Many U.S. neighborhoods with the worst air 40 years ago remain the most polluted

Marginalized communities are still disproportionately affected despite improvements in air quality

Detroit residents protesting air pollution

Detroit residents (shown) gathered in May 2000 to protest air pollution caused by a factory in their low-income, largely Hispanic neighborhood. An analysis of 36 years’ worth of data finds that while particulate air pollution has declined over several decades across the United States, the worst-off neighborhoods in the 1980s are largely the same ones exposed to the worst air today.

Jim West/Alamy Stock Photo

Not all air is created equal. 

While air quality has improved across the United States in recent decades, significant disparities persist in terms of who breathes the worst air. Communities exposed to the most air pollution in the 1980s — often poor and with high proportions of Black and Hispanic residents — are largely in the same position today, researchers report in the July 31 Science.

Lots of different pollutants can clog the air, but scientists are especially interested in particulate matter less than 2.5 microns in diameter. Called PM2.5, the tiny particles are associated with myriad health problems, including cardiovascular disease, respiratory illness, diabetes and neurological problems (SN: 9/19/17). 

Marginalized communities, often closer to factories or major roadways than whiter, wealthier communities, bear the brunt of PM2.5 pollution. That exposure contributes to stark racial health inequities in the United States. “There hasn’t been clear documentation of how these disparities have evolved over time,” says Jonathan Colmer, an economist at the University of Virginia in Charlottesville. The U.S. Environmental Protection Agency only began measuring PM2.5 in 1999. Addressing current inequities requires an understanding of the past, Colmer says.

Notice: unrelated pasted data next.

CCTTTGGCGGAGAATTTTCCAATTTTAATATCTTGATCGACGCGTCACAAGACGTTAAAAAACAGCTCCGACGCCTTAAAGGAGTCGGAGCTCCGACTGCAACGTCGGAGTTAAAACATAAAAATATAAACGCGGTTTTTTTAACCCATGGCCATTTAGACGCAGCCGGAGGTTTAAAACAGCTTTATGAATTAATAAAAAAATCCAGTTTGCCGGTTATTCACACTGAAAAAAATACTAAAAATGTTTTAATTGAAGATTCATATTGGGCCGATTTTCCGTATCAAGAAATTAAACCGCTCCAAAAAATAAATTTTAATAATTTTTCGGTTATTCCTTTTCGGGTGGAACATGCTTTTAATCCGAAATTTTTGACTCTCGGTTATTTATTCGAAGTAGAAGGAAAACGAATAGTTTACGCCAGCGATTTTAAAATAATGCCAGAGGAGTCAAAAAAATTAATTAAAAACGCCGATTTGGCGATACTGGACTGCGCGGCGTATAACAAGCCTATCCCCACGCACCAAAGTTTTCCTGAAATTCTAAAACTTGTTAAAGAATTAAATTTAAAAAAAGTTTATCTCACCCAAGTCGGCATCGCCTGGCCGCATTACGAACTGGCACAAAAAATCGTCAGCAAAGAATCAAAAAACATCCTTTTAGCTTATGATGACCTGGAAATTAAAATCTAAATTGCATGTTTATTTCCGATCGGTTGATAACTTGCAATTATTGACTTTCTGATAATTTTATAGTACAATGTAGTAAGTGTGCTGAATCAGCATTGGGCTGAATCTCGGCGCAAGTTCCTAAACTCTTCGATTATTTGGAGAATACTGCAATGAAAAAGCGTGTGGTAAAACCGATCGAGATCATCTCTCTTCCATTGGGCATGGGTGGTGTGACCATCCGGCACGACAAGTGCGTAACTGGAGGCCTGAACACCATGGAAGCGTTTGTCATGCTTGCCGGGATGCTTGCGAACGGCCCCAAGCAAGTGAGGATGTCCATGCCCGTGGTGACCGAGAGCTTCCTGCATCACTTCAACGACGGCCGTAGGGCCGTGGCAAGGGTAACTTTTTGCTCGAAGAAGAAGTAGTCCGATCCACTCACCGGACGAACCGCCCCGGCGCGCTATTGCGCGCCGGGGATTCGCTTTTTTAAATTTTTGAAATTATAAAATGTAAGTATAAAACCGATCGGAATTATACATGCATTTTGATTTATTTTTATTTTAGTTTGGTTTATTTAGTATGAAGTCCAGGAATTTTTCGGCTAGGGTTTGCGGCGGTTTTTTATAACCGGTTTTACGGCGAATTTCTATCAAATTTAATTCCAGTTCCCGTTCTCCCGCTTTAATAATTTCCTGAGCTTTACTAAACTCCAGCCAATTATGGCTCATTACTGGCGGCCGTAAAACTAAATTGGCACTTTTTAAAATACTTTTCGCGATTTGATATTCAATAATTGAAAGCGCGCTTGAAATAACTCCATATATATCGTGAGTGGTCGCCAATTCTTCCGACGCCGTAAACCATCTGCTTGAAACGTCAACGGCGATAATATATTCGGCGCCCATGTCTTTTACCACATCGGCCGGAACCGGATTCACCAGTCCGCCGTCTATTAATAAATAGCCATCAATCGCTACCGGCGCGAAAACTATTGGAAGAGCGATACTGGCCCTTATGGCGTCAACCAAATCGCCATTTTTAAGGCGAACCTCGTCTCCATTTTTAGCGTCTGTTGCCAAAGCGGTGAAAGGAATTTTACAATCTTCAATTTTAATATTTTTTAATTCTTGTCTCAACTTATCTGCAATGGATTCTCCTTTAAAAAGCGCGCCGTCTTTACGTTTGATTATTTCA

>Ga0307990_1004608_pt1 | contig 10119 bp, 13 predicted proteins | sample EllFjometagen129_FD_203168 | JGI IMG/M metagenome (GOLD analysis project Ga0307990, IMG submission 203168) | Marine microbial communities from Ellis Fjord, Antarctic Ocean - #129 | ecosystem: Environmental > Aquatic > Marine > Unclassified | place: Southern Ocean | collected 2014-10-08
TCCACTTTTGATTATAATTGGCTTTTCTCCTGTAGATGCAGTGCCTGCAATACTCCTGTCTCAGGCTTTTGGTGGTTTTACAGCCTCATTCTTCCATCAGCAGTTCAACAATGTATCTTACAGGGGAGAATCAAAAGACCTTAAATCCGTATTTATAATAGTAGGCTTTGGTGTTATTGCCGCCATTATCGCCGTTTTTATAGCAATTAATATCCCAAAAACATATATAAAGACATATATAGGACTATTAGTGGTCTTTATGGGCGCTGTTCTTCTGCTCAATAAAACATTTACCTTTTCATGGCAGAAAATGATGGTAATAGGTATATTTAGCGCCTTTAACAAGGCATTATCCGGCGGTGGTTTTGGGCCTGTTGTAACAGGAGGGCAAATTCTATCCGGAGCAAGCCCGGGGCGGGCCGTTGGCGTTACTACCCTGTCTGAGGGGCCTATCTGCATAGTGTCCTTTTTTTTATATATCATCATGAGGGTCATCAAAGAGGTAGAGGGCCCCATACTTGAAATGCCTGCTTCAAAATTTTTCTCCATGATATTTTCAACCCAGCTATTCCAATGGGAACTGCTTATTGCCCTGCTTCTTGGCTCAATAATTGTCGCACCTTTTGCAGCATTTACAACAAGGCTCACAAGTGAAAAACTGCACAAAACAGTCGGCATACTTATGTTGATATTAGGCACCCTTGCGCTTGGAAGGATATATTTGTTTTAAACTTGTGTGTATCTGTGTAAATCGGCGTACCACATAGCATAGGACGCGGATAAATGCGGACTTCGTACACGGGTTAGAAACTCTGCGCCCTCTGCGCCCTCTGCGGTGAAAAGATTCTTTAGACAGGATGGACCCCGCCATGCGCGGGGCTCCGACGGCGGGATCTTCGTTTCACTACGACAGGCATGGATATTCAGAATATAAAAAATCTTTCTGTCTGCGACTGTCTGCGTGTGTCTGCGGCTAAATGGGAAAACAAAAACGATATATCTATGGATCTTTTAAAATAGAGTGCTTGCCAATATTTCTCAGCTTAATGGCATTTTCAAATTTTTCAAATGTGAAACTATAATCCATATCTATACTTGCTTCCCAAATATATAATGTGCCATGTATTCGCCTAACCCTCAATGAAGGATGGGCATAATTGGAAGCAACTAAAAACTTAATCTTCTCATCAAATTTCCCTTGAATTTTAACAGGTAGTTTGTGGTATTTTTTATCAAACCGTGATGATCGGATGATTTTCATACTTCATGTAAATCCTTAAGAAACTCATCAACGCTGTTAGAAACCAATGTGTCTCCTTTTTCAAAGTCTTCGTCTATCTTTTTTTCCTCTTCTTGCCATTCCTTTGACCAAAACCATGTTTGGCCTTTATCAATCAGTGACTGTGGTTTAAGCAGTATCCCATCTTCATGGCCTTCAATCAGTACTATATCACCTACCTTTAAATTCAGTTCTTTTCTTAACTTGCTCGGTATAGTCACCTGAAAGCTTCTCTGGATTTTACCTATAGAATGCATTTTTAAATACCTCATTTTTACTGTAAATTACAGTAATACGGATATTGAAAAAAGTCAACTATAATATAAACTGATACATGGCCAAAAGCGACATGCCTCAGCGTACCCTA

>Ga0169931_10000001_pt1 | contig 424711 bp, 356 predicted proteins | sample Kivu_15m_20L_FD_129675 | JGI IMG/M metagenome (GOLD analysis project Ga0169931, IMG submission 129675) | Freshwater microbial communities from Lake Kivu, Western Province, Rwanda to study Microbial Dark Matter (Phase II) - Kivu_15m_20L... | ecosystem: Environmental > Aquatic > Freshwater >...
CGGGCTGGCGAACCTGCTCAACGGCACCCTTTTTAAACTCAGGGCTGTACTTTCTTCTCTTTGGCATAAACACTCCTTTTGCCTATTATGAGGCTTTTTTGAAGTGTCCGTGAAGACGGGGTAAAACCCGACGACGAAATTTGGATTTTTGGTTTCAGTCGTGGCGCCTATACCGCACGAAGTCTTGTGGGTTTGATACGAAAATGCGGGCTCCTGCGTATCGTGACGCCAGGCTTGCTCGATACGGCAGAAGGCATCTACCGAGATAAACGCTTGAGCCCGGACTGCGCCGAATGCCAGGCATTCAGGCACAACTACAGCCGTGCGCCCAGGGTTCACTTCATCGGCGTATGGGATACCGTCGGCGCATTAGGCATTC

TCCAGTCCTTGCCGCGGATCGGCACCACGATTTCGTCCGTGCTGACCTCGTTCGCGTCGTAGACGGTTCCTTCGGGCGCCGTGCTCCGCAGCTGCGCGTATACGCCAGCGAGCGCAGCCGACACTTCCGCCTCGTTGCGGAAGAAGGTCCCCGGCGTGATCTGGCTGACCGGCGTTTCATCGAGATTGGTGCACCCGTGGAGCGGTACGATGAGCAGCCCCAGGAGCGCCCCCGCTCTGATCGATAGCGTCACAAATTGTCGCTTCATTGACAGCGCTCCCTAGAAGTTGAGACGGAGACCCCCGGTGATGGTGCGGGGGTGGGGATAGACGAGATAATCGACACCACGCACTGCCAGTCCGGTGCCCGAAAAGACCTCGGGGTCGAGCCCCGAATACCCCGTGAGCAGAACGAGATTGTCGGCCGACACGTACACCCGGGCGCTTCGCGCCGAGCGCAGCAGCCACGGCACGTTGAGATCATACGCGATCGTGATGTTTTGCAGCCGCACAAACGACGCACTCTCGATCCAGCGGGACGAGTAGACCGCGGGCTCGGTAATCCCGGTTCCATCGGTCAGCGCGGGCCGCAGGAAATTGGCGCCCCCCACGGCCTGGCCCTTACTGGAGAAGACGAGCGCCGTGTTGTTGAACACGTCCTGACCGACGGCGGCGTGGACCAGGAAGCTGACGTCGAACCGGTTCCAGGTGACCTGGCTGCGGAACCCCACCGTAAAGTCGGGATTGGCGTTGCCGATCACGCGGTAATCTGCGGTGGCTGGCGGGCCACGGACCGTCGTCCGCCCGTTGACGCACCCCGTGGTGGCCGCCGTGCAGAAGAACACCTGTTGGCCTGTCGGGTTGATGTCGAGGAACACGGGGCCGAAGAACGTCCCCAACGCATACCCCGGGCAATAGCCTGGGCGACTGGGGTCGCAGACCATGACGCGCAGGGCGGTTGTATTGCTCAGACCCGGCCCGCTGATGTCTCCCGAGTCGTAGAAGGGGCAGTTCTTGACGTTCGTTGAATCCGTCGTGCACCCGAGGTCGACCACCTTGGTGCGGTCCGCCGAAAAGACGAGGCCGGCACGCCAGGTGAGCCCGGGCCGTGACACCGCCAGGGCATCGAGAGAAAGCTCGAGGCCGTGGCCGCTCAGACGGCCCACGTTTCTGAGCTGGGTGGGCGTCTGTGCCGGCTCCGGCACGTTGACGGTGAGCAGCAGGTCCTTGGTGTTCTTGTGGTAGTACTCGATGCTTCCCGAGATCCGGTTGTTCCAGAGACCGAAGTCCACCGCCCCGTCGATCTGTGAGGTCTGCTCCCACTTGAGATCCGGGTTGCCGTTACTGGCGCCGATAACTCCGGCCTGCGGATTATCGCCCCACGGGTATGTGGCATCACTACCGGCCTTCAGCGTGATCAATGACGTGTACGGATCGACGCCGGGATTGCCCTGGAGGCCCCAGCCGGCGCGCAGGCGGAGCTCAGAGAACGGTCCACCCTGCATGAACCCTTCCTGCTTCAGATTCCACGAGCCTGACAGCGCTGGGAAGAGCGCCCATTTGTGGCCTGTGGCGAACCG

He and colleagues estimated annual average PM2.5 levels for each square kilometer in the contiguous United States from 1981 to 2016 using published data derived from ground measurements, satellites and simulations of pollutant movement through space. The team then mapped those estimates onto about 65,000 census tracts to rank neighborhoods from most to least polluted annually, and noted how rankings changed over time.

Whereas average PM2.5 concentrations decreased by 70 percent across the entire study area, the relative ranking of neighborhoods hardly budged.

On average, whiter, more affluent neighborhoods were less polluted throughout the 36-year time frame. Disadvantaged neighborhoods with more Black or Hispanic people remained more polluted, despite experiencing a larger absolute drop in PM2.5 levels.

“It’s really good news that air pollution is dropping for everyone,” says Anjum Hajat, an epidemiologist at the University of Washington in Seattle who wasn’t involved in the research. But even relatively low levels of pollution pose significant health risks, and the reductions might not translate to improved health for the hardest-hit communities. “To me, the take-home message is that inequity is very stubborn.”

The study wasn’t designed to address why these inequities persist, though a move away from manufacturing or coal production was associated with air quality improvements in certain neighborhoods. 

More important, Hajat says, is power structure. “The communities that were the most marginalized and had the least political power in the 1980s are likely the same communities that continue to have the least power today.”

White, wealthy communities have been able to prevent polluting facilities from being placed in their communities, she says, while marginalized communities often haven’t had this power. To see real change, “marginalized communities need to be included in discussions about their future,” she says, for instance through community members holding decision-making roles.

Jonathan Lambert is a former staff writer for biological sciences, covering everything from the origin of species to microbial ecology. He has a master’s degree in evolutionary biology from Cornell University.

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